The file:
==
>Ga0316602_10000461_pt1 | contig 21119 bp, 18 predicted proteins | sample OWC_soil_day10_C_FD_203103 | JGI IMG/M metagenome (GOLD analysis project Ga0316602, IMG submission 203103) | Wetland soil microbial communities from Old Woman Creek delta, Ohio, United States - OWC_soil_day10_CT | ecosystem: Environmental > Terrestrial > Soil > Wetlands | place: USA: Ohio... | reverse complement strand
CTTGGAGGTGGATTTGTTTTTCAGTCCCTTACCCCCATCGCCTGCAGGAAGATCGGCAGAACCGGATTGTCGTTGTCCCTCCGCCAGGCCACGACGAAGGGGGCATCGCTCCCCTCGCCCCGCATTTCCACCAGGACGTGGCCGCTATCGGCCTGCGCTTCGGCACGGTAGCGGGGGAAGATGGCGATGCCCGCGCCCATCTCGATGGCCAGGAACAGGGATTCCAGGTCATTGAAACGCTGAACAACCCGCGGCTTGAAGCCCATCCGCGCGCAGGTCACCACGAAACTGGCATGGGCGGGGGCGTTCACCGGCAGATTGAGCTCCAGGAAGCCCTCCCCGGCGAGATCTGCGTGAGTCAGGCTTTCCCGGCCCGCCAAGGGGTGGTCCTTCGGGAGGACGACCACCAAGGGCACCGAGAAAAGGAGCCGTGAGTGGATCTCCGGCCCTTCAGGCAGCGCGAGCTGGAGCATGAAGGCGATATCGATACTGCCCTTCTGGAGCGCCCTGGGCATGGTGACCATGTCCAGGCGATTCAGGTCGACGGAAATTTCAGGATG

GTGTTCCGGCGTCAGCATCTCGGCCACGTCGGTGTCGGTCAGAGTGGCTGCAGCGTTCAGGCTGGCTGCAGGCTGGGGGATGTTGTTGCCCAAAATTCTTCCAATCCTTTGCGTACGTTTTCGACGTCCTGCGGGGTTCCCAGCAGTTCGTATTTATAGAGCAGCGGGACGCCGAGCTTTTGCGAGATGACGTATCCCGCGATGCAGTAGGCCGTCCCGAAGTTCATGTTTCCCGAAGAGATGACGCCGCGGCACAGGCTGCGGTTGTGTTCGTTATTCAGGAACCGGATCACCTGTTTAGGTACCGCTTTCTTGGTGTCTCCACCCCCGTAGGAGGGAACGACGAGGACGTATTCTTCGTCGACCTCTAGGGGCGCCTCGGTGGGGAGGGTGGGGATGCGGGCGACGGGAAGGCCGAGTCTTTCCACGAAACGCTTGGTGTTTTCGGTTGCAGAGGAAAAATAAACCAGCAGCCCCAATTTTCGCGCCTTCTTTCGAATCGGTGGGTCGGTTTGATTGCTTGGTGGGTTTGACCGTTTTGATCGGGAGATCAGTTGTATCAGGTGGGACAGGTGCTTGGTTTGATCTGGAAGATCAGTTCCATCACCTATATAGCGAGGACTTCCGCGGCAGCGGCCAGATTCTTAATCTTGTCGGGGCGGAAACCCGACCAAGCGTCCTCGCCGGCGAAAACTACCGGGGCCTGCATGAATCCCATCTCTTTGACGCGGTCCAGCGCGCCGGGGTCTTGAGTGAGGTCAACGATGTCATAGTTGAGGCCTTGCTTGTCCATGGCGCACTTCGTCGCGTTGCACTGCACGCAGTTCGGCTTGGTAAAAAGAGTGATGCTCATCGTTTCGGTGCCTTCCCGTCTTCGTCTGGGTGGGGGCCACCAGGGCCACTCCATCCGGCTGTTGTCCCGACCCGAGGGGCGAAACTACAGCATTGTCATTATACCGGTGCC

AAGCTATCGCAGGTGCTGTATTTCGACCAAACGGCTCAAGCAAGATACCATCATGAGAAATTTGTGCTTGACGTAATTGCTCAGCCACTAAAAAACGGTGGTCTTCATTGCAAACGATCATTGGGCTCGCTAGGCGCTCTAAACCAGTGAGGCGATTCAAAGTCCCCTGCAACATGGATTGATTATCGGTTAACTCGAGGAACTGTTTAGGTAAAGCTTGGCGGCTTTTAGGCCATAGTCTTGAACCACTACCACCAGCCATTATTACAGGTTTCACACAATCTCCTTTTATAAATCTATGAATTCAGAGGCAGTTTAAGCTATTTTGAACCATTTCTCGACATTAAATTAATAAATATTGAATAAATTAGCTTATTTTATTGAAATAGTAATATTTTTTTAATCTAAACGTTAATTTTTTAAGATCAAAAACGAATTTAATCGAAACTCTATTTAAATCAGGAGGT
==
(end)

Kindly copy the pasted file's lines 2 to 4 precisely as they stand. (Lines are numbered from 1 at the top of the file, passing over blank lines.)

CTTGGAGGTGGATTTGTTTTTCAGTCCCTTACCCCCATCGCCTGCAGGAAGATCGGCAGAACCGGATTGTCGTTGTCCCTCCGCCAGGCCACGACGAAGGGGGCATCGCTCCCCTCGCCCCGCATTTCCACCAGGACGTGGCCGCTATCGGCCTGCGCTTCGGCACGGTAGCGGGGGAAGATGGCGATGCCCGCGCCCATCTCGATGGCCAGGAACAGGGATTCCAGGTCATTGAAACGCTGAACAACCCGCGGCTTGAAGCCCATCCGCGCGCAGGTCACCACGAAACTGGCATGGGCGGGGGCGTTCACCGGCAGATTGAGCTCCAGGAAGCCCTCCCCGGCGAGATCTGCGTGAGTCAGGCTTTCCCGGCCCGCCAAGGGGTGGTCCTTCGGGAGGACGACCACCAAGGGCACCGAGAAAAGGAGCCGTGAGTGGATCTCCGGCCCTTCAGGCAGCGCGAGCTGGAGCATGAAGGCGATATCGATACTGCCCTTCTGGAGCGCCCTGGGCATGGTGACCATGTCCAGGCGATTCAGGTCGACGGAAATTTCAGGATG

GTGTTCCGGCGTCAGCATCTCGGCCACGTCGGTGTCGGTCAGAGTGGCTGCAGCGTTCAGGCTGGCTGCAGGCTGGGGGATGTTGTTGCCCAAAATTCTTCCAATCCTTTGCGTACGTTTTCGACGTCCTGCGGGGTTCCCAGCAGTTCGTATTTATAGAGCAGCGGGACGCCGAGCTTTTGCGAGATGACGTATCCCGCGATGCAGTAGGCCGTCCCGAAGTTCATGTTTCCCGAAGAGATGACGCCGCGGCACAGGCTGCGGTTGTGTTCGTTATTCAGGAACCGGATCACCTGTTTAGGTACCGCTTTCTTGGTGTCTCCACCCCCGTAGGAGGGAACGACGAGGACGTATTCTTCGTCGACCTCTAGGGGCGCCTCGGTGGGGAGGGTGGGGATGCGGGCGACGGGAAGGCCGAGTCTTTCCACGAAACGCTTGGTGTTTTCGGTTGCAGAGGAAAAATAAACCAGCAGCCCCAATTTTCGCGCCTTCTTTCGAATCGGTGGGTCGGTTTGATTGCTTGGTGGGTTTGACCGTTTTGATCGGGAGATCAGTTGTATCAGGTGGGACAGGTGCTTGGTTTGATCTGGAAGATCAGTTCCATCACCTATATAGCGAGGACTTCCGCGGCAGCGGCCAGATTCTTAATCTTGTCGGGGCGGAAACCCGACCAAGCGTCCTCGCCGGCGAAAACTACCGGGGCCTGCATGAATCCCATCTCTTTGACGCGGTCCAGCGCGCCGGGGTCTTGAGTGAGGTCAACGATGTCATAGTTGAGGCCTTGCTTGTCCATGGCGCACTTCGTCGCGTTGCACTGCACGCAGTTCGGCTTGGTAAAAAGAGTGATGCTCATCGTTTCGGTGCCTTCCCGTCTTCGTCTGGGTGGGGGCCACCAGGGCCACTCCATCCGGCTGTTGTCCCGACCCGAGGGGCGAAACTACAGCATTGTCATTATACCGGTGCC

AAGCTATCGCAGGTGCTGTATTTCGACCAAACGGCTCAAGCAAGATACCATCATGAGAAATTTGTGCTTGACGTAATTGCTCAGCCACTAAAAAACGGTGGTCTTCATTGCAAACGATCATTGGGCTCGCTAGGCGCTCTAAACCAGTGAGGCGATTCAAAGTCCCCTGCAACATGGATTGATTATCGGTTAACTCGAGGAACTGTTTAGGTAAAGCTTGGCGGCTTTTAGGCCATAGTCTTGAACCACTACCACCAGCCATTATTACAGGTTTCACACAATCTCCTTTTATAAATCTATGAATTCAGAGGCAGTTTAAGCTATTTTGAACCATTTCTCGACATTAAATTAATAAATATTGAATAAATTAGCTTATTTTATTGAAATAGTAATATTTTTTTAATCTAAACGTTAATTTTTTAAGATCAAAAACGAATTTAATCGAAACTCTATTTAAATCAGGAGGT